The recent suicide of former New England Patriots’ tight end, Aaron Hernandez in a Massachusetts prison after being acquitted of double homicide, re-ignited the conversation about chronic traumatic encephalopathy (CTE). According to the Concussion Legacy Foundation, “CTE is a degenerative brain disease found in athletes, military veterans, and others with a history of repetitive brain trauma.” This diagnosis can only be made after death. Hernandez’ brain was studied after his suicide at the age of 27 which concluded that he did indeed have CTE at an advanced stage.
Several published studies have shown that athletes who begin playing contact sports and are exposed to head impacts before the age of 12 are at greater risk for CTE. It is reported that Hernandez started playing football at the age of 6.
Youth sports is a major institution in modern American culture. Parents are encouraged to place their children in organized sports for a variety of reasons such as confidence building, discipline, and physical fitness. Of course, there is always the hope that one’s youth athlete could become the next highly paid professional athlete. However, parents are now reconsidering signing up their children for youth football teams for fear of the long term effects of head impacts which can lead to CTE.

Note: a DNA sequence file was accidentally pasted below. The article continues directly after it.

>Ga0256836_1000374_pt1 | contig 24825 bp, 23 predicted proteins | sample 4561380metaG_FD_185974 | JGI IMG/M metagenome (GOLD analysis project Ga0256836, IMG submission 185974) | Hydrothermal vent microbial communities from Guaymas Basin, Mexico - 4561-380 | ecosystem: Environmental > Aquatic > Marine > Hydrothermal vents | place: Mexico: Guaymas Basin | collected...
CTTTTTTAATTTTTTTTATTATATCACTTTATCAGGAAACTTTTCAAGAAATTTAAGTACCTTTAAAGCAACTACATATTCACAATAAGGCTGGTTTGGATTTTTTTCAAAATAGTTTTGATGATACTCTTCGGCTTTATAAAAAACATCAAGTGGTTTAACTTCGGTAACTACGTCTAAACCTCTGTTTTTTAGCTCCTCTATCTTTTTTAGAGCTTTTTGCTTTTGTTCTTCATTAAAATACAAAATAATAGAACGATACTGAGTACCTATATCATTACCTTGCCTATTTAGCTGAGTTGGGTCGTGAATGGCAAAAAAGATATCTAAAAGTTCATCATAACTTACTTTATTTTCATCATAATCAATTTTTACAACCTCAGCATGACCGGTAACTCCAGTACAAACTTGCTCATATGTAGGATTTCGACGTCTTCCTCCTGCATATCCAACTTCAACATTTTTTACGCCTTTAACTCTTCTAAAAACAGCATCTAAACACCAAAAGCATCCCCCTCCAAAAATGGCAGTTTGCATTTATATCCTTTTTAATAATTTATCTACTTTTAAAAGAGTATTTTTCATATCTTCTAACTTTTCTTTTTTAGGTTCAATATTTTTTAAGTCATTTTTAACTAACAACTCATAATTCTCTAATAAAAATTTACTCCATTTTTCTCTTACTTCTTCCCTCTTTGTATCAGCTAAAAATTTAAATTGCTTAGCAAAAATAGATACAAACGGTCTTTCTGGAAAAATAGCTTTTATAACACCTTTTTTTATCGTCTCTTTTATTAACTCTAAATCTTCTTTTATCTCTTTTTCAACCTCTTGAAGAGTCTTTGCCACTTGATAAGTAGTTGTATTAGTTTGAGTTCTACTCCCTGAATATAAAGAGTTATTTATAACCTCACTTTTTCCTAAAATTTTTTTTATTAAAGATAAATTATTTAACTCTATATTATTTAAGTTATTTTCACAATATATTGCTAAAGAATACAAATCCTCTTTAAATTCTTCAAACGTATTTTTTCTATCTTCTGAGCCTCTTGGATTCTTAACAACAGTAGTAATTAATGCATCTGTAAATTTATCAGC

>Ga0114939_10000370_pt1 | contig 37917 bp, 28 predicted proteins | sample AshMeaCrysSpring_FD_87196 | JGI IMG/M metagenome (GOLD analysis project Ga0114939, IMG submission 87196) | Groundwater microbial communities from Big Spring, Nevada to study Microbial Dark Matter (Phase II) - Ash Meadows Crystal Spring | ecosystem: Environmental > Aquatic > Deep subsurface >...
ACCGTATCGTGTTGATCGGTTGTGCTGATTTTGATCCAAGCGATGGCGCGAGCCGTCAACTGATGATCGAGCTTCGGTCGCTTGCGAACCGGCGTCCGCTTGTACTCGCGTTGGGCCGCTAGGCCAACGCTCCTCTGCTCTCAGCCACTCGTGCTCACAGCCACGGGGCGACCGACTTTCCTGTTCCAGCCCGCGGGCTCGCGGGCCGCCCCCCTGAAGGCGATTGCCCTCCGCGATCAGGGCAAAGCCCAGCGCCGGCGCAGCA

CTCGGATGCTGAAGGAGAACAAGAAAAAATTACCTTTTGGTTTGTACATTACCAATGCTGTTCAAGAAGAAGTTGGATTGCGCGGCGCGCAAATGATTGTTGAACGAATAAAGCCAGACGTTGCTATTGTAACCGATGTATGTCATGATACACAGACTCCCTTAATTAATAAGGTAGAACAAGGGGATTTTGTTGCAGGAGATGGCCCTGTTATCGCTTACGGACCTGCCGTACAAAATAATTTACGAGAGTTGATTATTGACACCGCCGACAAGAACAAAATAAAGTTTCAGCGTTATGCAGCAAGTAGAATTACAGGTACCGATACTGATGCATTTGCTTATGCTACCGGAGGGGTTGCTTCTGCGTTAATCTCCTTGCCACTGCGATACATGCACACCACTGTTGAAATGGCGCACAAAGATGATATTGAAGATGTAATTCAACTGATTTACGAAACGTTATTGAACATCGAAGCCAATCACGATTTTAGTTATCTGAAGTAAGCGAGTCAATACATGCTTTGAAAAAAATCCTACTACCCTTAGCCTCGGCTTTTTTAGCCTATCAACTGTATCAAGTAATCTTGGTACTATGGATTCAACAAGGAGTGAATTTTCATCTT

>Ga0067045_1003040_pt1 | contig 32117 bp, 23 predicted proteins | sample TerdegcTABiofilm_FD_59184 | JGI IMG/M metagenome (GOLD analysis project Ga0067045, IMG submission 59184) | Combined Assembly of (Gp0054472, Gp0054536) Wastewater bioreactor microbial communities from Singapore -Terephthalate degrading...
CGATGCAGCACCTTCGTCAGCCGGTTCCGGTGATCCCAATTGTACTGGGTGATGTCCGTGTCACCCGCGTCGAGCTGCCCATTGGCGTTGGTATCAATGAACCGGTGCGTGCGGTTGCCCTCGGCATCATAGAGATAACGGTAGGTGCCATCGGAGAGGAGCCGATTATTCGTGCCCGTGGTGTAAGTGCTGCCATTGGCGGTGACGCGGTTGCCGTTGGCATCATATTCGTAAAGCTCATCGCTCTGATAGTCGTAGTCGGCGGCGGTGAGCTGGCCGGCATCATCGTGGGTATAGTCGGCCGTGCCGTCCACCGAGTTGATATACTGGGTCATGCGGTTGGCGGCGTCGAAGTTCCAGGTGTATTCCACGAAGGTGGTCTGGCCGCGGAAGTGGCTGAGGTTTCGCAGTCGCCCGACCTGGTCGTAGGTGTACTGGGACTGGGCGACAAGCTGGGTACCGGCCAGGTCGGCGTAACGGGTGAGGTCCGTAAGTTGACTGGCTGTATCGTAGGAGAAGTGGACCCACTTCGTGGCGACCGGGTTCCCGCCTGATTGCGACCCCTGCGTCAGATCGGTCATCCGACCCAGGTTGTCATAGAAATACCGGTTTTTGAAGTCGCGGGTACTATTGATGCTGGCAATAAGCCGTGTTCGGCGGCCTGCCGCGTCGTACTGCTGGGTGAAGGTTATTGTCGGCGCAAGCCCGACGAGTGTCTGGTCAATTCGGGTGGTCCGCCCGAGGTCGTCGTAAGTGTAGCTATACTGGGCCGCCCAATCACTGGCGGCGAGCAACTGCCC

While there are opposing opinions on the safety of youth tackle football, there are some suggestions for keeping young athletes safe if they do continue with the sport. The Mayo Clinic suggests that parents learn to recognize the signs and symptoms of CTE such as suicidal thoughts or attempts, head injury, memory problems, and personality and mood problems. Seeking immediate and follow up care is essential to prevent further damage. Physicians at primary medical care centers and urgent care clinics are able to recognize early symptoms of concussions and other brain injuries that can ultimately lead to CTE.